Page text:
If there is one thing the year 2020 taught us as a global pandemic and subsequent presidential election influenced virtually every facet of our lives, is to reexamine what we deem to be “a sure thing.” History is no predictor of the future, and longevity is a result of managing our response to circumstances that are both in, and outside of, our control.
For as long as I can remember, I have been someone on the move: I never liked sitting still in class, I hated being stuck at home doing homework when I could have been outdoors playing, and I hated being tied to a desk job once I entered the workforce. For me, working a steady but adventure-free job feels a whole lot like taking a swim while wearing a pair of cement shoes—like I’m drowning in paperwork, administrative bureaucracy, and unimaginative thinking.
Whether your business is small or quickly growing, it’s important to think toward the future. For many business owners, this means thinking globally. In a world where digital technology has changed how we do business every day, it’s not difficult to see why our business models have changed along with it. The way we communicate is key. The way we integrate technology into our supply chain systems is vital.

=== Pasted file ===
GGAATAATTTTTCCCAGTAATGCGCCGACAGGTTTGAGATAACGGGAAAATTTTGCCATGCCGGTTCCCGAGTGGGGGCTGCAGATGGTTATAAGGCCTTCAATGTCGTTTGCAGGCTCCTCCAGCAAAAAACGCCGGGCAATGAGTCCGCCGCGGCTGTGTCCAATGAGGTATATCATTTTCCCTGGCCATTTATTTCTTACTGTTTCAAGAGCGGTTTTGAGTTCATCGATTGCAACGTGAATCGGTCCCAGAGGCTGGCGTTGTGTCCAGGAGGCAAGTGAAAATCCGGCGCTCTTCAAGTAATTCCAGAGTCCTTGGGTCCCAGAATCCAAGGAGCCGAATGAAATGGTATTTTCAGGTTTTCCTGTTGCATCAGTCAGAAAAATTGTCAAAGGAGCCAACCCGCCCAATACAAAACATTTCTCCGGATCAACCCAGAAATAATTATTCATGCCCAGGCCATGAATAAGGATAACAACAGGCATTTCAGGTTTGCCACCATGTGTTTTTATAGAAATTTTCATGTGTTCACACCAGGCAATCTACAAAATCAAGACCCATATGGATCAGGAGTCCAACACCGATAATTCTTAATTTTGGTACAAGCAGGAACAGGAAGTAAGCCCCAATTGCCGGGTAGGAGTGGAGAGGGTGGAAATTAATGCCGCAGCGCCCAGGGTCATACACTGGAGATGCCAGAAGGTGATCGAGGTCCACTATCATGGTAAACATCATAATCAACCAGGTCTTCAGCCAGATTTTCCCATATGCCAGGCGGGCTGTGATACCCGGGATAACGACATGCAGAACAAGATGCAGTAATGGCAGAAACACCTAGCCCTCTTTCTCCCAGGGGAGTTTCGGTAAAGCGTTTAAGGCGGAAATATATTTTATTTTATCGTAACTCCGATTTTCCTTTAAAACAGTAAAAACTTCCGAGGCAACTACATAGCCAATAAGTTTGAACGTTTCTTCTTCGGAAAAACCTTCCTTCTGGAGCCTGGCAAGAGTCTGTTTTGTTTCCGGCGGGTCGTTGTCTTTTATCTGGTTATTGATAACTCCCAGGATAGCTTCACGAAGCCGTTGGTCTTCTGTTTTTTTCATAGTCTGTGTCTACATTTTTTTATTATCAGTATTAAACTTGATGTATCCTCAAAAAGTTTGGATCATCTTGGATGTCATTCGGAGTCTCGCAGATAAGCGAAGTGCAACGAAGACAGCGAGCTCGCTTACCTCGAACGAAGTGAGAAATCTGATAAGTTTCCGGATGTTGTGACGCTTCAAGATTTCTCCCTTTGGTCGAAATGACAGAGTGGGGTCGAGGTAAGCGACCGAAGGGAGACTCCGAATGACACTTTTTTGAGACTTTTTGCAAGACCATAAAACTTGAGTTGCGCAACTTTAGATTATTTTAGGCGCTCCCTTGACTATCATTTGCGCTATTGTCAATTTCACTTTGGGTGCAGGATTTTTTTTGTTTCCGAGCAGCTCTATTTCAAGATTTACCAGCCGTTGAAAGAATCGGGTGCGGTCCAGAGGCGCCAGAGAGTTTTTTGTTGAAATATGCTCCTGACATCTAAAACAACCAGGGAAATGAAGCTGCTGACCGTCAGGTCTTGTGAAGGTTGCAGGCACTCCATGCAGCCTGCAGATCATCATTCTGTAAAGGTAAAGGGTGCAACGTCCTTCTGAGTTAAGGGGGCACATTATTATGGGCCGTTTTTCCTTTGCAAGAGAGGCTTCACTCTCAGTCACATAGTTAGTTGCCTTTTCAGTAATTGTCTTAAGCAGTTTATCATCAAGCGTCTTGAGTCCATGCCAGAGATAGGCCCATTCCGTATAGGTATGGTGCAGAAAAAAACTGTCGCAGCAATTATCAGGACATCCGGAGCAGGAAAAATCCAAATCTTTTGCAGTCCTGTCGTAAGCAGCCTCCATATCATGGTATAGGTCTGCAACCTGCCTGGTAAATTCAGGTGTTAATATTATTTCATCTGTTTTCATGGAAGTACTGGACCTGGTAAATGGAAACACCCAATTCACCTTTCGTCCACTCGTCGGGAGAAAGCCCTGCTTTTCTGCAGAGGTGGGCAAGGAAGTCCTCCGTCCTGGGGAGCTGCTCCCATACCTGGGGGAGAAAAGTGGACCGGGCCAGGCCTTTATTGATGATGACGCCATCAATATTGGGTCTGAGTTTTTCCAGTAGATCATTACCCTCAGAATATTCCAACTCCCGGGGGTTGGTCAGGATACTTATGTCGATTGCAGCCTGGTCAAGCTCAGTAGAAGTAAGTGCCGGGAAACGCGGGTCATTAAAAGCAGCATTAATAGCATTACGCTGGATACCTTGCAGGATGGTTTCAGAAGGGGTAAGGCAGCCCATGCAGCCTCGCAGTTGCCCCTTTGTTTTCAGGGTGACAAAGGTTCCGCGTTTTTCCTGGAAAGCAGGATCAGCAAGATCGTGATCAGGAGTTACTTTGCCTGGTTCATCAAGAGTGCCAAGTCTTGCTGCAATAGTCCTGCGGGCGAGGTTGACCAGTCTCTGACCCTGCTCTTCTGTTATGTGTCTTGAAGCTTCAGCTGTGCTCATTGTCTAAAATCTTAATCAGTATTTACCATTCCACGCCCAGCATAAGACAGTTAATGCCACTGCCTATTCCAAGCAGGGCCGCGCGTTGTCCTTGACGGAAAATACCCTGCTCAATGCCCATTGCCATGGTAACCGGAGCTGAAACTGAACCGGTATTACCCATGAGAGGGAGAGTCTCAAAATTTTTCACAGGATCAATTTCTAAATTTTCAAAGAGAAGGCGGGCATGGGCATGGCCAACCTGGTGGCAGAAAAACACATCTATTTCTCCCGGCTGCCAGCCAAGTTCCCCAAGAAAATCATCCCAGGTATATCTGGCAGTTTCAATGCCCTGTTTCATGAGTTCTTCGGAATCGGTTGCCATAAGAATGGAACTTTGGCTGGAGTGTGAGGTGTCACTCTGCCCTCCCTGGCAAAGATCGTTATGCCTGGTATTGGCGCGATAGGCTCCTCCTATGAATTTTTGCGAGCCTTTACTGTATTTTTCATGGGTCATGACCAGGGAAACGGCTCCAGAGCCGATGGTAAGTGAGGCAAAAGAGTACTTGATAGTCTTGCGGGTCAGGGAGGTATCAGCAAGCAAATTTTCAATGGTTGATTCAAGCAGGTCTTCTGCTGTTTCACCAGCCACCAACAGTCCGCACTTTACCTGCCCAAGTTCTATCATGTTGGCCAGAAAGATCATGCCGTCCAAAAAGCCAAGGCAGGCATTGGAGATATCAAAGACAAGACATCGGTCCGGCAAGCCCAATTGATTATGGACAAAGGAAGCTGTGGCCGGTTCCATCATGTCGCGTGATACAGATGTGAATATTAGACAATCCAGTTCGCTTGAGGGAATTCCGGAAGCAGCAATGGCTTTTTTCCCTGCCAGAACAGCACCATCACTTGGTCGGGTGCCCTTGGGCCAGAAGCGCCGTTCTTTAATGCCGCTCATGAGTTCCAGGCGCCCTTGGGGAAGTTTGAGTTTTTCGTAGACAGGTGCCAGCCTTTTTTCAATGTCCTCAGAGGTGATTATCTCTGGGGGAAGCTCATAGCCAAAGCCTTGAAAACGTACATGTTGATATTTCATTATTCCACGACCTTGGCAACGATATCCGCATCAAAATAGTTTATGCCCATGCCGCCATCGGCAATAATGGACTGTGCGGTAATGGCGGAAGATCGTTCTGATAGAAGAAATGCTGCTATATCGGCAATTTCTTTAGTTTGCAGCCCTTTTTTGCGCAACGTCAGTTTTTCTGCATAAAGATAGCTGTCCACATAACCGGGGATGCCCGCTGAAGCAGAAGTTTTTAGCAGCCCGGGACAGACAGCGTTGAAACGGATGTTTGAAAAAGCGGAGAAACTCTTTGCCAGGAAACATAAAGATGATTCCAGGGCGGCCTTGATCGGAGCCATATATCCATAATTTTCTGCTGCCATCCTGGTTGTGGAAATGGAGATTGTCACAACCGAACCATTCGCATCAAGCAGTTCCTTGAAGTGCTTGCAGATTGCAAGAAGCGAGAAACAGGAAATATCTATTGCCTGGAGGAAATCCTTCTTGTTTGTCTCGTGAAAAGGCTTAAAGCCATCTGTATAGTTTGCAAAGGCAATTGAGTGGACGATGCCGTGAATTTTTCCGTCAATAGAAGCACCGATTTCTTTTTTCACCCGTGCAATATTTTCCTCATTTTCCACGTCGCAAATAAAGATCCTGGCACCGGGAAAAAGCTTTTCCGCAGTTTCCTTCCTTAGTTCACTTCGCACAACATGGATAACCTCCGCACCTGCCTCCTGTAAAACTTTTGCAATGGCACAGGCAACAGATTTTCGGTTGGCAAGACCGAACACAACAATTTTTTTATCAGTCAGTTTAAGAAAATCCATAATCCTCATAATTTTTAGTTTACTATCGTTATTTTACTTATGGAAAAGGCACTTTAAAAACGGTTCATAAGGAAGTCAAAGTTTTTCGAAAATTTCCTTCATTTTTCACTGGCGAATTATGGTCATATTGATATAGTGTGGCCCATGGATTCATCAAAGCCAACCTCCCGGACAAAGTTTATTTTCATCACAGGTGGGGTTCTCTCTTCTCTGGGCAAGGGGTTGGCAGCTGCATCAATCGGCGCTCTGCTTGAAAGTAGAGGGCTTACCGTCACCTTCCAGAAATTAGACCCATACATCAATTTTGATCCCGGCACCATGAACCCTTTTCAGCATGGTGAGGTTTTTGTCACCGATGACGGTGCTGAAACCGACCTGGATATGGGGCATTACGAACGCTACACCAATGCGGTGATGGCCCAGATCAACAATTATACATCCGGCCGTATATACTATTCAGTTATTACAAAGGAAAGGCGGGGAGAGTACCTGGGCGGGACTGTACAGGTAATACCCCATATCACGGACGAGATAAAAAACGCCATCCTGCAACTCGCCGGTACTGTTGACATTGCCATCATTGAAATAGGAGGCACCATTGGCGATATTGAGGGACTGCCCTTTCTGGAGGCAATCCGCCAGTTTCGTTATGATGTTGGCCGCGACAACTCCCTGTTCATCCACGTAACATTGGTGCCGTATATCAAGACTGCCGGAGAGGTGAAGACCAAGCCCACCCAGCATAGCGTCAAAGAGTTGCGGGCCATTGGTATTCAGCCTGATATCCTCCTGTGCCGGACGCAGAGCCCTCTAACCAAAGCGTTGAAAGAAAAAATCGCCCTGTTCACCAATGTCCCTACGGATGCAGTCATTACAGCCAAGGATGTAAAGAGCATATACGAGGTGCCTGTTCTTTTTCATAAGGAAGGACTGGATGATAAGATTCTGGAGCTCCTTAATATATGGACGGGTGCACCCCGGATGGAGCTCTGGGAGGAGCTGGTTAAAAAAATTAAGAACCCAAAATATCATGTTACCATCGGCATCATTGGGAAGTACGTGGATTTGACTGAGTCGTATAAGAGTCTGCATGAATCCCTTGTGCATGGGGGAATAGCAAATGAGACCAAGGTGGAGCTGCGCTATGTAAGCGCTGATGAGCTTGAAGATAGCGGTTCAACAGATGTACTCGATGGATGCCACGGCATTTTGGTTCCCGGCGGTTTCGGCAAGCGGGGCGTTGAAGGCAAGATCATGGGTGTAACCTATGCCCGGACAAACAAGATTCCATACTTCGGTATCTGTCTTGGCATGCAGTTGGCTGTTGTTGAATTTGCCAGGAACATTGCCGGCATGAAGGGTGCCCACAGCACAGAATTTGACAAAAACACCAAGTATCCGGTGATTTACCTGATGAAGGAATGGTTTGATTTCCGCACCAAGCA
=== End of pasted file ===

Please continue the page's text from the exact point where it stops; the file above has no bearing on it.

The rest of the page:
The call to diversify your business is an alluring one. By having services that span a wide spectrum, you not only increase the number of revenue sources feeding into your company, but you protect it from a catastrophic downturn should a crisis affect your sole market.
I’ve worked in the tech industry for a while, and like everybody else armed with at least a passing working knowledge of web design, a dream of gainful self-employment, and well-saturated by a few ounces of pure, distilled gumption, I’ve wanted to start my own web-based company. The dream itself is simple enough—to be a self-employed, web-based provider of services and administration protocols for much bigger companies.